This weekend, the Madrid Mini Maker Faire will draw a mix of makers, instructors, businesses and curious onlookers to Spain’s capital city for workshops, exhibitions, presentations and more, celebrating the creative DIY culture. As always, 3D printing will be a significant presence at the event, and for one company, this particular Maker Faire is even more reason to celebrate than others. During the faire this weekend, WASP will open their first hub outside Italy, bringing their open source technology and sustainable DIY philosophy to Spain for the first time.
The Madrid WASP Hub will be run by Gianluca “Owen” Pugliese, who has worked with WASP to develop the LightExtruder, which he uses for his stunning 3D printed light images. The Hub will, among other things, showcase and sell furniture and decor made with WASP 3D printers.
“On January I moved to Madrid, and after few months I came up with the idea of the WASP point in Spain, the first one ever,” said Pugliese. “I started planning the project with (WASP founder) Massimo Moretti and Roberto Montesi, WASP sales manager. Together we started thinking about the place structure and organization. In the meanwhile, I kept on producing with my WASP 20 40 Turbo, taking part to fairs and events all along the Country, getting in touch with the interest and the knowledge of this field.”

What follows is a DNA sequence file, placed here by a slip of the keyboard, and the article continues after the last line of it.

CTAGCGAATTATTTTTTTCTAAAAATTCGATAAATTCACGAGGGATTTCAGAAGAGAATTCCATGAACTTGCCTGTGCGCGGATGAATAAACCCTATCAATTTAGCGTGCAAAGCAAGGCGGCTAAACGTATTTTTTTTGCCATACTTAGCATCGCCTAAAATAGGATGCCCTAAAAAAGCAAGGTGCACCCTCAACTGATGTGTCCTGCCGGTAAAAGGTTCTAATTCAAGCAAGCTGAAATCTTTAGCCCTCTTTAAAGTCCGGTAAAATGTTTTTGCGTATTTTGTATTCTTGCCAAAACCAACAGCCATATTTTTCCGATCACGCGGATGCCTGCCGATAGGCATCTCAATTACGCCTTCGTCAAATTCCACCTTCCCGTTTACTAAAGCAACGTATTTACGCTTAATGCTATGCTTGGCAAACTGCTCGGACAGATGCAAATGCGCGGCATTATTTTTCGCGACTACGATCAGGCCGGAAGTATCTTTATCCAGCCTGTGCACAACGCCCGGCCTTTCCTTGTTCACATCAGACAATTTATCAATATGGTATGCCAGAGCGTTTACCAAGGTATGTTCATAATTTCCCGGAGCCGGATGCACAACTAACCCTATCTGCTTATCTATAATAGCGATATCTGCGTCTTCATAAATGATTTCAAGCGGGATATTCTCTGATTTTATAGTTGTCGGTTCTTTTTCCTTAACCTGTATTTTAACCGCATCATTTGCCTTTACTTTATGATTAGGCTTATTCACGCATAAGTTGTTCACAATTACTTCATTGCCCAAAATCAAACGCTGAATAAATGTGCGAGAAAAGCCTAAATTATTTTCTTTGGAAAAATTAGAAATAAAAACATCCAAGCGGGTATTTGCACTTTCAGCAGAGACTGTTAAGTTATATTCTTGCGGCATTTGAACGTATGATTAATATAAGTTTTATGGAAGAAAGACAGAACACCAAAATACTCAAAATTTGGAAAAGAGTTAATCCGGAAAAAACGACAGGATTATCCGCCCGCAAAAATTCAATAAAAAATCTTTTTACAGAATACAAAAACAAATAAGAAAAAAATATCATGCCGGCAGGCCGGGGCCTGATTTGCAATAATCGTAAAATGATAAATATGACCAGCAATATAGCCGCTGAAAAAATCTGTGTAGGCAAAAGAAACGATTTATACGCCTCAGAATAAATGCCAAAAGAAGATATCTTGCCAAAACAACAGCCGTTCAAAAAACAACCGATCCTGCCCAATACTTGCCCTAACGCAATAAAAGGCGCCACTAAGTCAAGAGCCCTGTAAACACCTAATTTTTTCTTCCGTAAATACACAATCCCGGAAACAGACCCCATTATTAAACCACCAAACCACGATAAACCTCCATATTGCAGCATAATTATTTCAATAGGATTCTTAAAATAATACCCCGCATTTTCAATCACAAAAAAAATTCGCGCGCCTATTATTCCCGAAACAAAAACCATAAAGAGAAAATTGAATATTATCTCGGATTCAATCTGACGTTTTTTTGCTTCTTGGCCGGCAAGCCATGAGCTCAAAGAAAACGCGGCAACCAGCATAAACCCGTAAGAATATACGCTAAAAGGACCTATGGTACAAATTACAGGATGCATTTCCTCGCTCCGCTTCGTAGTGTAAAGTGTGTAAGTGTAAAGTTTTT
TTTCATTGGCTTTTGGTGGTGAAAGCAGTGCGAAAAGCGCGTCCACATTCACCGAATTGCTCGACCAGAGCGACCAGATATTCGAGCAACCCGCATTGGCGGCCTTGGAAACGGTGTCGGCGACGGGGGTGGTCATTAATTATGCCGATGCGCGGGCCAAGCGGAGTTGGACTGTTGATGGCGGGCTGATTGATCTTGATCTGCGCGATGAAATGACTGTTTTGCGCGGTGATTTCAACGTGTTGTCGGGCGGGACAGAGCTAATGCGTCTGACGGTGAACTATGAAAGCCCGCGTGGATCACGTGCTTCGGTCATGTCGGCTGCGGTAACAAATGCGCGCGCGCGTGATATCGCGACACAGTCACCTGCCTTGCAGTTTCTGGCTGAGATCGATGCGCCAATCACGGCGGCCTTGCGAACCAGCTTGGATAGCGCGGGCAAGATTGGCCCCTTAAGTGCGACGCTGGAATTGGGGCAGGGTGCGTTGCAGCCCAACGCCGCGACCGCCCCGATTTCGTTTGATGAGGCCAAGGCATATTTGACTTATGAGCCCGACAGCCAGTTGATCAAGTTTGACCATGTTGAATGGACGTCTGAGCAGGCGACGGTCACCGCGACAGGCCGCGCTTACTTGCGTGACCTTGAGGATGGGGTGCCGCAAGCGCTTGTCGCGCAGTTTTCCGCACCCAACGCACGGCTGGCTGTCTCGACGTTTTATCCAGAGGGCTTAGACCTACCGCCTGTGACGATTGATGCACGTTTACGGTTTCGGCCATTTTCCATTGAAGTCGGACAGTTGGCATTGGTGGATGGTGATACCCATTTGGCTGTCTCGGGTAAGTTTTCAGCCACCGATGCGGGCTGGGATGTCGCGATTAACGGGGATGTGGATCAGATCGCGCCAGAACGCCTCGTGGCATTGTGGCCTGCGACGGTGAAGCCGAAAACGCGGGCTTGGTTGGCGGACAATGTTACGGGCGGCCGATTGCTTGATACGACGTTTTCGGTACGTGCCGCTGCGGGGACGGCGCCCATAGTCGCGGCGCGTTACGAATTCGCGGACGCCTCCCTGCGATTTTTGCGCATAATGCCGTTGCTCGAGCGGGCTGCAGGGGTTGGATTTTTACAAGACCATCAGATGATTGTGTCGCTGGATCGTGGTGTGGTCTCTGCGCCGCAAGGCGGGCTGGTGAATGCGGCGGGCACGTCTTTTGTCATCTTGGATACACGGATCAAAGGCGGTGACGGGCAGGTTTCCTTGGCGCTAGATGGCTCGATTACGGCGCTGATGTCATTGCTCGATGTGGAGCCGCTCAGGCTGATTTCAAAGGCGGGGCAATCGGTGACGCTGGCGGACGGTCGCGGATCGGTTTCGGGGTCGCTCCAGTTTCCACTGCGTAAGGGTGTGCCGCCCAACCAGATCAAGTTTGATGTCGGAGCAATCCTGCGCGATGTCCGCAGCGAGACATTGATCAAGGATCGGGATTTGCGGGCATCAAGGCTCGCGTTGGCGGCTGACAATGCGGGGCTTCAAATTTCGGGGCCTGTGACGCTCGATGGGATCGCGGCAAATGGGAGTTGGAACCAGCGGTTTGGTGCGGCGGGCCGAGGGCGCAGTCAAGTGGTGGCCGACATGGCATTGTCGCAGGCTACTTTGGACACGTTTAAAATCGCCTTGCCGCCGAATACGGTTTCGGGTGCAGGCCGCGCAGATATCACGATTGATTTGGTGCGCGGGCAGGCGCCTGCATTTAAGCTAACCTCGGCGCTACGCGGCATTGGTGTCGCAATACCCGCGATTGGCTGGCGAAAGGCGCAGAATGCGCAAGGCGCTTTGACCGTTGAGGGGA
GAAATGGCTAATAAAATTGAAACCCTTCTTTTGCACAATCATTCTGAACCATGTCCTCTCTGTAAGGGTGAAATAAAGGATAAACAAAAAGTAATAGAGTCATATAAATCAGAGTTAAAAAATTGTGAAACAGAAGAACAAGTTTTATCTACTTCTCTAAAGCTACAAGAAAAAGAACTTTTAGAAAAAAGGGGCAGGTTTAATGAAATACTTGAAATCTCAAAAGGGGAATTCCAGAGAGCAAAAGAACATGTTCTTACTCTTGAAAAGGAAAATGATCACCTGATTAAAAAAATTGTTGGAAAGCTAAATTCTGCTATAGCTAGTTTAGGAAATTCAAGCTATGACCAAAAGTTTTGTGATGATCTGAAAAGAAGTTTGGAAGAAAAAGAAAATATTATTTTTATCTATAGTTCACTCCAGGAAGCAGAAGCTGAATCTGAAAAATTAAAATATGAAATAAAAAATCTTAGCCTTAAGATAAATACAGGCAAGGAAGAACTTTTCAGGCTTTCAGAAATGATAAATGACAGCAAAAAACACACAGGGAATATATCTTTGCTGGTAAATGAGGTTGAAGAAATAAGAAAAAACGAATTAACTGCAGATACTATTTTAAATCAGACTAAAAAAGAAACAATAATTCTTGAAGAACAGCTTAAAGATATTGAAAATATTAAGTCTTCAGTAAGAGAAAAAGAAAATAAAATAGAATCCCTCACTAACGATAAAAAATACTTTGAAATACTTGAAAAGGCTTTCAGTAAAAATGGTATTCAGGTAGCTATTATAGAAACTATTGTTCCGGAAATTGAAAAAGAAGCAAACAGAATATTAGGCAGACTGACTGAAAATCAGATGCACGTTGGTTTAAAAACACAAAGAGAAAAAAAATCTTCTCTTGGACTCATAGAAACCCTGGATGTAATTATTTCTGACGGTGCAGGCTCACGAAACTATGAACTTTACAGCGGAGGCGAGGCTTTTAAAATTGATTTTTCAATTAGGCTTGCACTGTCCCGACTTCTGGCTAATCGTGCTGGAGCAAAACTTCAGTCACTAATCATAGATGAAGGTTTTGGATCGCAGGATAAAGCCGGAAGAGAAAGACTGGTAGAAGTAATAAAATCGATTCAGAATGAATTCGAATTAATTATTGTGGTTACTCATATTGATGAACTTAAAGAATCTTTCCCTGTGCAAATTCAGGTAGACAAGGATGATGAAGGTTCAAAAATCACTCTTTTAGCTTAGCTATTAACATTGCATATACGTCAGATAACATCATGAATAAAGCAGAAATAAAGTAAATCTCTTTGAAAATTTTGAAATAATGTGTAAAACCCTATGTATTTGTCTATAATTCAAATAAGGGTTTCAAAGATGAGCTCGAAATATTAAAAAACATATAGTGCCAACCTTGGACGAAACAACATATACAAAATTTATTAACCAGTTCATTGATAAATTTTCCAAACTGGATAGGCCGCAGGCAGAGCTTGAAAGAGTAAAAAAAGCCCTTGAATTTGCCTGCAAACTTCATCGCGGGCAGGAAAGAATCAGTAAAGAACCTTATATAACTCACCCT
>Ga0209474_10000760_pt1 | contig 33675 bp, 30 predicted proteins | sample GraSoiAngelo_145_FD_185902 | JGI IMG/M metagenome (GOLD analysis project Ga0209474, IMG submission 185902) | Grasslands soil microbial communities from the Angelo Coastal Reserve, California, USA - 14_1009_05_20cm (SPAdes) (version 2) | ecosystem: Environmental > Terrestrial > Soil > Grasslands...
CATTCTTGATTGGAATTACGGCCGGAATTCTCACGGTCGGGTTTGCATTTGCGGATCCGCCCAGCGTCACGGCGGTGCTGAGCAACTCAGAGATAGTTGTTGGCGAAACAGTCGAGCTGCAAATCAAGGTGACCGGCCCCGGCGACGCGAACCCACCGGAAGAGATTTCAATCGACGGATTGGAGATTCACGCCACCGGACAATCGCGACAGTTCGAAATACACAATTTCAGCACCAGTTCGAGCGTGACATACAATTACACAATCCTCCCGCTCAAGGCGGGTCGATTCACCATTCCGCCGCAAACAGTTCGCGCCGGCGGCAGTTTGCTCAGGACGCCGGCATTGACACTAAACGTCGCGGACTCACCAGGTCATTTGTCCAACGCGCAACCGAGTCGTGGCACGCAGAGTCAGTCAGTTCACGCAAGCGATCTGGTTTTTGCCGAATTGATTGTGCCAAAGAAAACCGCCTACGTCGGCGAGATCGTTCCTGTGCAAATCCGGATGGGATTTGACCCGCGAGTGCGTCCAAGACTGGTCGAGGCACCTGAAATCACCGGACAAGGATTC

The response to his projects was enthusiastic, encouraging Pugliese to go ahead with the idea to open a WASP hub in the country. WASP, in particular, is an ideal company for the location because of their clay 3D printing technology, which resonates strongly with the Spanish people, according to Pugliese.
“In Spain is better to bet on clay because of a strong and rooted tradition in ceramic,” he said. “For example, I created a software able to generate a vase starting from plant details and data: the flower plans its own vase, the most suitable one; this is the idea. When I presented the project in a fair, the emeritus king and present Madrid mayor came to see it.”
The Madrid hub is going to be the first of many, in both Italy and abroad, according to WASP. It won’t be just a shop, says Pugliese; it will be the official supply point for WASP in Spain. Visitors will be able to see WASP 3D printers as well as a comprehensive selection of items the printers have produced. The hub will also act as a resource for those who want to learn more about 3D printing and maker culture in general. Pugliese says he plans to offer demonstrations of WASP printers, as well as organize clay 3D printing courses. He hopes to collaborate with research centers, universities, and related companies to create a true Spanish 3D printing center.
“We want the 3d-printing to make a qualitative leap: now it is quite common in Spain, but not at high levels,” Pugliese added. “And then, with our work we would like to persuade people to open new WASP Points, in Spain and abroad.”
Discuss this topic further in the 3D Printed Spanish Hub over at 3DPB.com.
Below, you can watch the soon-to-open hub transform from an empty space to a hip workshop:
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